Once we had reached the plateau, the final walk was an easy 130m across the flat field (avoiding damaging any plants of course). The confluence turned out to be near the middle of a cornfield on the plateau. Picture 8, left, shows the numbers. In Picture 8, right, you can see me holding the GPS at the confluence spot for some perspective.
At the confluence we took a panorama of the scene (Picture 1), nearly a 360 degree panorama. You can see that a good part of the plateau is fallow right now, only some corn and some vegetables are presently planted there. At the far left of the picture are some silver-colored paper flower wreaths, marking the site of a double-burial spot. Also of note, there is a wasp nest in those bushes hanging over the cliff just to the right…! Looking a bit to the right, you can see a plume of white smoke rising up at the edge of the plateau--this is the smoke from the lime mine. Looking further right, you can see a single tree rising up, at the far edge of the corn field: Picture 2 was taken near there, looking down from the edge of the plateau. Clear over on the right of Picture 1 you can see the cliff again, and some storage caves there.
Actually, after all the pretty countryside scenes, the terraced fields, cave dwellings and deep valleys, the panorama picture really doesn’t show much of the area since the plateau is so high up. So, as mentioned above, we opted to walk to the edge of the plateau to take Picture 2, showing the view looking down from the plateau to the south, about 150m from the confluence point. In this picture you can see the pretty greenery of the area, the deep rugged valleys carved in the clay soil, AND also the road we missed(!). The road coming up the mountain on the right side of the picture is the one that comes up through the village from the turn we missed, right to the confluence point. Far off in the distance, at the bottom of the valley, is the road where we had gotten off the minibus, and a factory at the edge of Yao Xian.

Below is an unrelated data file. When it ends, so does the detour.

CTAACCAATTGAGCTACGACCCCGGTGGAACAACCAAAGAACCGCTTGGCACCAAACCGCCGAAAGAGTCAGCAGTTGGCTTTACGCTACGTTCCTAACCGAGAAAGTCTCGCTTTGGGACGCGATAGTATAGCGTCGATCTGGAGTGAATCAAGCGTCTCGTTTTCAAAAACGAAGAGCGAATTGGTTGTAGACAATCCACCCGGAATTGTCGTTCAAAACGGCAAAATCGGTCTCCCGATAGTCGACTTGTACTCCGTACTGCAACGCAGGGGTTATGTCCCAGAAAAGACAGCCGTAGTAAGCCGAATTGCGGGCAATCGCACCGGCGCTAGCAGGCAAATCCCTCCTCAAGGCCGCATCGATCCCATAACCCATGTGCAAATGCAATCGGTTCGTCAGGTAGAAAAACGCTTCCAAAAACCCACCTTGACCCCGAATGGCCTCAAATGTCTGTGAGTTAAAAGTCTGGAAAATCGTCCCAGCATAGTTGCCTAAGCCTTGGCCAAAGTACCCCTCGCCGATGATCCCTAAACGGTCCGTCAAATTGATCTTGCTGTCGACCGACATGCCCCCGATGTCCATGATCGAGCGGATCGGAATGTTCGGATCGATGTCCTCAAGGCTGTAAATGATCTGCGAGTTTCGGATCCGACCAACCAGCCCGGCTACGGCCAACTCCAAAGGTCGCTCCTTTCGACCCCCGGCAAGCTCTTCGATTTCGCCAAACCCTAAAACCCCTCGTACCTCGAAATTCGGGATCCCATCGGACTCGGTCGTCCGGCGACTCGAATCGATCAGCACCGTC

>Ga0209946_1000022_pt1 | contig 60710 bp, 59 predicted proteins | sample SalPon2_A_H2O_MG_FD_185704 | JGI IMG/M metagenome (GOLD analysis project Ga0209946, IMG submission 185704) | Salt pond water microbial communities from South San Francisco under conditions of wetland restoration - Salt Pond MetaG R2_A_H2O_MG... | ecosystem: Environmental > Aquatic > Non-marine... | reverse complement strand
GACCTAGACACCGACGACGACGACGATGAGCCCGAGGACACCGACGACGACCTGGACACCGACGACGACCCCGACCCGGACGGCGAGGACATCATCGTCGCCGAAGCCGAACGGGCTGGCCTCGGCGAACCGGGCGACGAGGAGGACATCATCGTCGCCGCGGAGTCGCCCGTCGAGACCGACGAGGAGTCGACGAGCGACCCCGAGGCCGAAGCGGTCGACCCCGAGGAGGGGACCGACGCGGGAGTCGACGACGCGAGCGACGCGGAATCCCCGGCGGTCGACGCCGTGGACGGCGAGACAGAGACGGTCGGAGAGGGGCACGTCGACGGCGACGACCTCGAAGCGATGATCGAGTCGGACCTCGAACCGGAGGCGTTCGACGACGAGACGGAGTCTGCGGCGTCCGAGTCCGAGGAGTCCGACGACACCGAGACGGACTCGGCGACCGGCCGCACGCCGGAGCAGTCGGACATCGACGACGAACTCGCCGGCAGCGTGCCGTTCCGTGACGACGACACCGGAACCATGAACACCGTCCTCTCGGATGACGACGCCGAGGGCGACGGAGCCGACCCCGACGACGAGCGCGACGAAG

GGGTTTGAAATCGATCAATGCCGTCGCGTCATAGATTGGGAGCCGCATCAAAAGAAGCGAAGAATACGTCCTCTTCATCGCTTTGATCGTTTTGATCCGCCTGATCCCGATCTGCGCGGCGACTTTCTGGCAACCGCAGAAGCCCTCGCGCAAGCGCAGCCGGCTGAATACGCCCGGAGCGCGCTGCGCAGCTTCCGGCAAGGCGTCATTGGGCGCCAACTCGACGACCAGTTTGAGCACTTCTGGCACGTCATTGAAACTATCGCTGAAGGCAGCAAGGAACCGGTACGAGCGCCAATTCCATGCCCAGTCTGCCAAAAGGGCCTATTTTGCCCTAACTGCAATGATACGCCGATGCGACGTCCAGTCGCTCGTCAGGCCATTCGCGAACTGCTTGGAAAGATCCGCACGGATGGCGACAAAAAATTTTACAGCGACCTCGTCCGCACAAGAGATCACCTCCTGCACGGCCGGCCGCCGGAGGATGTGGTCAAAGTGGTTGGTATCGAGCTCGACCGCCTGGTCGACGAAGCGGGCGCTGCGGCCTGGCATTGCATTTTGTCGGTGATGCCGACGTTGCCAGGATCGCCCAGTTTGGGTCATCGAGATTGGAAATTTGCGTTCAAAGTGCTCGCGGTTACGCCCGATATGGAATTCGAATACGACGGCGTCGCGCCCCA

Needless to say, on this hot day we loved the nice walk down the road, rather than retracing our steps back down the steep cliff that we had come up. The road meandered through a little village, but hardly anyone was outside since by this time it was about noon and very hot. We finally ran across a little store and promptly guzzled two bottles of water each. The kind older ladies there insisted that we stand in front of their fan to cool off some, and mentioned that the police had told them there were a couple of foreigners in the area, “probably students looking at the cave dwellings or something.” We let it go at that, as most of these folks have never had to worry about longitude and latitude. We appreciated their refuge and cool fan, but were soon on our way again. Fortunately, just seconds after getting to the main road again a minibus headed to Xi’an pulled up. They gave us good seats near the airconditioner, and the hour and a half ride back to Xi’an was uneventful.
All in all this trip was a lot of fun, from figuring out transportation and routing, meeting friendly and helpful people, seeing interesting scenes, a great hike, and a successful confluence attempt. We find that these confluence trips are a nice way to see a good cross section of the countryside--thanks for the challenge!